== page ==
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Posted: 11/4/2009 6:13:10 AM EST
Is the barrel band really needed? Does it affect accuracy at all? It seems that removing it from an otherwise stock rifle should give you a free-floated barrel (maybe combined with some sanding to the barrel channel) I've noticed that certain 10/22's, like the deluxe model w/ the walnut stock, don't even use the barrel band. That got me wondering what its purpose is. Thanks for any insight
Link Posted: 11/4/2009 7:00:34 AM EST
Shoot a few 10-round groups with it on then with it off. See if having the band on or off makes any difference. Pick the one with the tighter groups (band on or off).
Link Posted: 11/4/2009 7:10:23 AM EST
No it is not necessary at all. I took mine off right after getting home from the store. Most people will agree you want as few things effecting barrel vibrations and harmonics as possible.

There are a couple out there that will shoot better with a band then not, but they are a small number.
Link Posted: 11/4/2009 9:17:26 AM EST
I took mine off.

But you should try it with and without to see whether it shoots better one way or the other. Some shoot better with it on. In my experience, most seem to shoot better with it off.

Also, take a thin piece of cardboard, such as a piece of the flap of an ammo box, and slide it underneath, between the stock and barrel. Experiment with the position of this piece until you get best results. (Slide it back and forth.)

Most people get best results with free-floating the barrel but it's always worth the time to experiment a little.
Link Posted: 11/4/2009 11:45:41 AM EST
Originally Posted By Worker11811:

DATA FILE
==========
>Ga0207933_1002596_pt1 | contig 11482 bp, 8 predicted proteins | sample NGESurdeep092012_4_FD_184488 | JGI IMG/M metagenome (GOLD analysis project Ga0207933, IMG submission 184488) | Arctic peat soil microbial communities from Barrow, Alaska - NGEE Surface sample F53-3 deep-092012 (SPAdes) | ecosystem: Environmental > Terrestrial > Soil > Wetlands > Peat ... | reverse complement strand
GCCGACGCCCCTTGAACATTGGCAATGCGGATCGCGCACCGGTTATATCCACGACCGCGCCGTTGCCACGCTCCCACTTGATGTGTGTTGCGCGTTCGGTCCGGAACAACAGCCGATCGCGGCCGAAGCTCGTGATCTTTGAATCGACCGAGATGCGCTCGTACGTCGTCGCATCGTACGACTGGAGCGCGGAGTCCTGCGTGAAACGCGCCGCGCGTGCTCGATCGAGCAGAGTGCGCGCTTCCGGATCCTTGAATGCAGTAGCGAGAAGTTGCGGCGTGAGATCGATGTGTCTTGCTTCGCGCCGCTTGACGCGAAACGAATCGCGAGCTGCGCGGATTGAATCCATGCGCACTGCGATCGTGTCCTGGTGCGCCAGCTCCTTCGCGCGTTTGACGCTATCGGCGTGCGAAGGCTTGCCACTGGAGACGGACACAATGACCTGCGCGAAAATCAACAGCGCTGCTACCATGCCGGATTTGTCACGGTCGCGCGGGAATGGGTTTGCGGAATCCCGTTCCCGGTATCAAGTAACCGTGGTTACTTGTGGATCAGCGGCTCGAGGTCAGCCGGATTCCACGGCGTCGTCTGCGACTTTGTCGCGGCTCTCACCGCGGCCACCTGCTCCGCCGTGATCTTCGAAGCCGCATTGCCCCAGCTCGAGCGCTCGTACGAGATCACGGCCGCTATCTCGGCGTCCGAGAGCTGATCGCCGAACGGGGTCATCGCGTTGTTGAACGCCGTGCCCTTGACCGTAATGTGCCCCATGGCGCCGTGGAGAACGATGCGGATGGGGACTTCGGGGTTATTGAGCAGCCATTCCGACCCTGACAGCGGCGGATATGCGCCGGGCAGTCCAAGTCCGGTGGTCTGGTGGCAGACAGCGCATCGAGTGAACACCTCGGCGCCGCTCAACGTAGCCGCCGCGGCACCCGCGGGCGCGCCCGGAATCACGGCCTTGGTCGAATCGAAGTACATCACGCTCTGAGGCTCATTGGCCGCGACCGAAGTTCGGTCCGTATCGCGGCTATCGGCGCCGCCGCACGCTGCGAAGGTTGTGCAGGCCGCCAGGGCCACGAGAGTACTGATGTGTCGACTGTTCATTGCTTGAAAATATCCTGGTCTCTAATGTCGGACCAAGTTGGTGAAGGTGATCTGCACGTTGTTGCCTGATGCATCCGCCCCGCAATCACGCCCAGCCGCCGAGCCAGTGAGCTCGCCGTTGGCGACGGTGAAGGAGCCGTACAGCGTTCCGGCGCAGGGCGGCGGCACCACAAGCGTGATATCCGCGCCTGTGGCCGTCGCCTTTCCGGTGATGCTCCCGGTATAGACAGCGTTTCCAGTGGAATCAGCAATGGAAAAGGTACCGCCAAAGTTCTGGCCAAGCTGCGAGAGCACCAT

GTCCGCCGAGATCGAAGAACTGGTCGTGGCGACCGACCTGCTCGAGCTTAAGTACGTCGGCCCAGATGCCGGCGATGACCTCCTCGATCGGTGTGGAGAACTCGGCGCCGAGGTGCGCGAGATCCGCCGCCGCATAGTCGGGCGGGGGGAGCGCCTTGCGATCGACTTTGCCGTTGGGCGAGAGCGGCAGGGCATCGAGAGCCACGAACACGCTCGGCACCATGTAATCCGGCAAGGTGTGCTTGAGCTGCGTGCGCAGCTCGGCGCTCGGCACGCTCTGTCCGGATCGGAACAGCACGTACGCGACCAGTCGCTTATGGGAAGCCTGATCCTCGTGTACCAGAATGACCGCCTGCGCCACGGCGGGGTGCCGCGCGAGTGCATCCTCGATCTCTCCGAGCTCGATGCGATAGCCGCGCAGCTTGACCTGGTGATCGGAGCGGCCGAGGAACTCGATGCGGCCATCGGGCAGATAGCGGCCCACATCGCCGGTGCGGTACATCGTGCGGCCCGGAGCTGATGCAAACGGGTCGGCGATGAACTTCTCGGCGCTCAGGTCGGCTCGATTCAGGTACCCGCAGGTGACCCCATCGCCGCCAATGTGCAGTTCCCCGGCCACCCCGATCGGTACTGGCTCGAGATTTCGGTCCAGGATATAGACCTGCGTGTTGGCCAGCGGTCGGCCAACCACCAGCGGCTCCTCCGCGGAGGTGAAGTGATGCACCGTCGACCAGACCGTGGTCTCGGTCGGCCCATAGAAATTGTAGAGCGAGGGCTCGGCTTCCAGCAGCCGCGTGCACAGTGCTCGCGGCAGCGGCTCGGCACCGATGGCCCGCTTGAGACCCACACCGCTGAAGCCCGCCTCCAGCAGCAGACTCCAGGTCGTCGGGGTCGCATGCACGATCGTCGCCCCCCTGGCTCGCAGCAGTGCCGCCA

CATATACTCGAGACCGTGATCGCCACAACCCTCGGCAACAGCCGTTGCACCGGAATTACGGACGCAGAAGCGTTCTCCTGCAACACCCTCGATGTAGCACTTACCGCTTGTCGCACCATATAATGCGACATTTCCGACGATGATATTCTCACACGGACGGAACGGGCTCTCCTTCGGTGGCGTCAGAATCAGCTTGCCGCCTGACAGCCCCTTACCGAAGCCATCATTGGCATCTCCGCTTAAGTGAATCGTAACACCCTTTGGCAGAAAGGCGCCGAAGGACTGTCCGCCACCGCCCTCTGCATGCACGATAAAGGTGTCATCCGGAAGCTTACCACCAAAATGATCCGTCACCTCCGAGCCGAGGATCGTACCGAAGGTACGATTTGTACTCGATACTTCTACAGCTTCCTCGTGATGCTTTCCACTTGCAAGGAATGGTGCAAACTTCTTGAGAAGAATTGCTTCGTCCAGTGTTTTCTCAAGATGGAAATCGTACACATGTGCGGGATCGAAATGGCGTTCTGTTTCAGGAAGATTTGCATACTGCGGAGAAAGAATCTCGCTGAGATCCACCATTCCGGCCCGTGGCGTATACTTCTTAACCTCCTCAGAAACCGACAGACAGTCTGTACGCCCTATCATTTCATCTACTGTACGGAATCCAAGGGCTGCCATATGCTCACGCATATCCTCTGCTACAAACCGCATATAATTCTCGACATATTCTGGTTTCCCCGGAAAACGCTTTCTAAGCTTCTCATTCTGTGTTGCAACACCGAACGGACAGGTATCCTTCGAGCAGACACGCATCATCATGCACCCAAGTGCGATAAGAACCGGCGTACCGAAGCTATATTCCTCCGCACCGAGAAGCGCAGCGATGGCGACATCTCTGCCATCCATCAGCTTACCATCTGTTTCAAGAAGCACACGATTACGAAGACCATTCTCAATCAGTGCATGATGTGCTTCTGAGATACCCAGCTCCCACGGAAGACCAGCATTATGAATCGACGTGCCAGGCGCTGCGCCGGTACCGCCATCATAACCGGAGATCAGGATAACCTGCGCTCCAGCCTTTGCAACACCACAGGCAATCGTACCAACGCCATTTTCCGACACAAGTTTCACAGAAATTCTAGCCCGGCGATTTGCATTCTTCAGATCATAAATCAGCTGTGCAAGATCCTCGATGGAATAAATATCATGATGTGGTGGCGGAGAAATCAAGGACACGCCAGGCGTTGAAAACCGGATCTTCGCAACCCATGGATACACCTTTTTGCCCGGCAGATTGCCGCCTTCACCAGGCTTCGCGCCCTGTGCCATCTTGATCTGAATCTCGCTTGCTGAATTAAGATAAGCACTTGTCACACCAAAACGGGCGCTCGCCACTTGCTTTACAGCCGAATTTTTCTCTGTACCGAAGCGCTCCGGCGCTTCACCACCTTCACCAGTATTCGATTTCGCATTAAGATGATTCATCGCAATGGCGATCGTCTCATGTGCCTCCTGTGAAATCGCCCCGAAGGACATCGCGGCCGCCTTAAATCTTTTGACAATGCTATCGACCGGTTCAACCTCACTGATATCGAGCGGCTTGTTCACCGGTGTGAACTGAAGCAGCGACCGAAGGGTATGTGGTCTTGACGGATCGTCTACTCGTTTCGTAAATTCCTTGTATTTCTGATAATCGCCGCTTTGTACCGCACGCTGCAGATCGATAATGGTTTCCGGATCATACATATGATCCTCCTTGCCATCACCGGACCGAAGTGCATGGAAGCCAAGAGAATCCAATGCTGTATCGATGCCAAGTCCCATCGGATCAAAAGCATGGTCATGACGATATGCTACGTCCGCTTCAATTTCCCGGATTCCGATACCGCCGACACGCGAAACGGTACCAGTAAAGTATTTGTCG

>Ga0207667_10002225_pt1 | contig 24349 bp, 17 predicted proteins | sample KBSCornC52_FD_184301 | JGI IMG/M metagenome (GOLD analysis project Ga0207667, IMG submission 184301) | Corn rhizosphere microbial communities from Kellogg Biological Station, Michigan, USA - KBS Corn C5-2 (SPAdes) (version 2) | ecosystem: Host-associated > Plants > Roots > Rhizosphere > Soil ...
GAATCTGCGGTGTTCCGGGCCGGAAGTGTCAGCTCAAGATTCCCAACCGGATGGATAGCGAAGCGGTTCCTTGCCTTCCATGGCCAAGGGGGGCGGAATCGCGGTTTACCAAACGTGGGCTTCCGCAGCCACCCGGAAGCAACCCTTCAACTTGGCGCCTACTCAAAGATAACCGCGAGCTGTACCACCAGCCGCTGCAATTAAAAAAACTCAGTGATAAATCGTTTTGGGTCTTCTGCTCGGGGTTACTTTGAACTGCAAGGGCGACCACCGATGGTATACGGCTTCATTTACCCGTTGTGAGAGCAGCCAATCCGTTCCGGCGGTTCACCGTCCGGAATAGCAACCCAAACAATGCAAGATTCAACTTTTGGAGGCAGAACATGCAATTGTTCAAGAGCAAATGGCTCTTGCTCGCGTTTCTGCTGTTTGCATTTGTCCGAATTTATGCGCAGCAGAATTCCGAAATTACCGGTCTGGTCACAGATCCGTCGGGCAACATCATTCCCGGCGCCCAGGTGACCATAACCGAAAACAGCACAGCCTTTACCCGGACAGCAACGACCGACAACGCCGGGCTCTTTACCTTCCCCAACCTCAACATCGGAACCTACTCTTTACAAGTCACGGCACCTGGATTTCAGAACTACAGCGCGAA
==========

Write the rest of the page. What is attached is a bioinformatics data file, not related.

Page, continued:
Most people get best results with free-floating the barrel but it's always worth the time to experiment a little.


With the Ruger 10/22 the general concensus is it works best free floated completely except for a 1-2 inch segment. Now where that segment is will vary for each particular rifle, but yes. Take a thin peice of rubber or card stock and experiment with location. It is usually about an inch or two in front of the take down or close to where the stock usually ends. I haven't seen anyone claim it worked best anywhere in the middle of those two spots
Link Posted: 11/4/2009 12:31:47 PM EST

Originally Posted By David_ESM:
Originally Posted By Worker11811:
Most people get best results with free-floating the barrel but it's always worth the time to experiment a little.


With the Ruger 10/22 the general concensus is it works best free floated completely except for a 1-2 inch segment. Now where that segment is will vary for each particular rifle, but yes. Take a thin peice of rubber or card stock and experiment with location. It is usually about an inch or two in front of the take down or close to where the stock usually ends. I haven't seen anyone claim it worked best anywhere in the middle of those two spots

Yep, that's pretty much like doing a bedding job. It isn't as effective, but it does work.
Link Posted: 11/5/2009 1:21:10 PM EST
[Last Edit: 11/5/2009 1:25:34 PM EST by firefuzz1]
Using a piece of plastic cut from the top of a butter tub works well for this. Doesn't compress much and won't absorb moisture. This is more like installing a harmonics adjuster (presure point) than a bedding job.

Rob
Link Posted: 11/5/2009 1:27:26 PM EST
Originally Posted By firefuzz1:
Using a piece of plastic cut from the top of a butter tub works well for this. Doesn't compress much and won't absorb moisture. This is more like installing a harmonics adjuster (presure point) than a bedding job. Changing the torque of the take down screw will also effect this.

Rob


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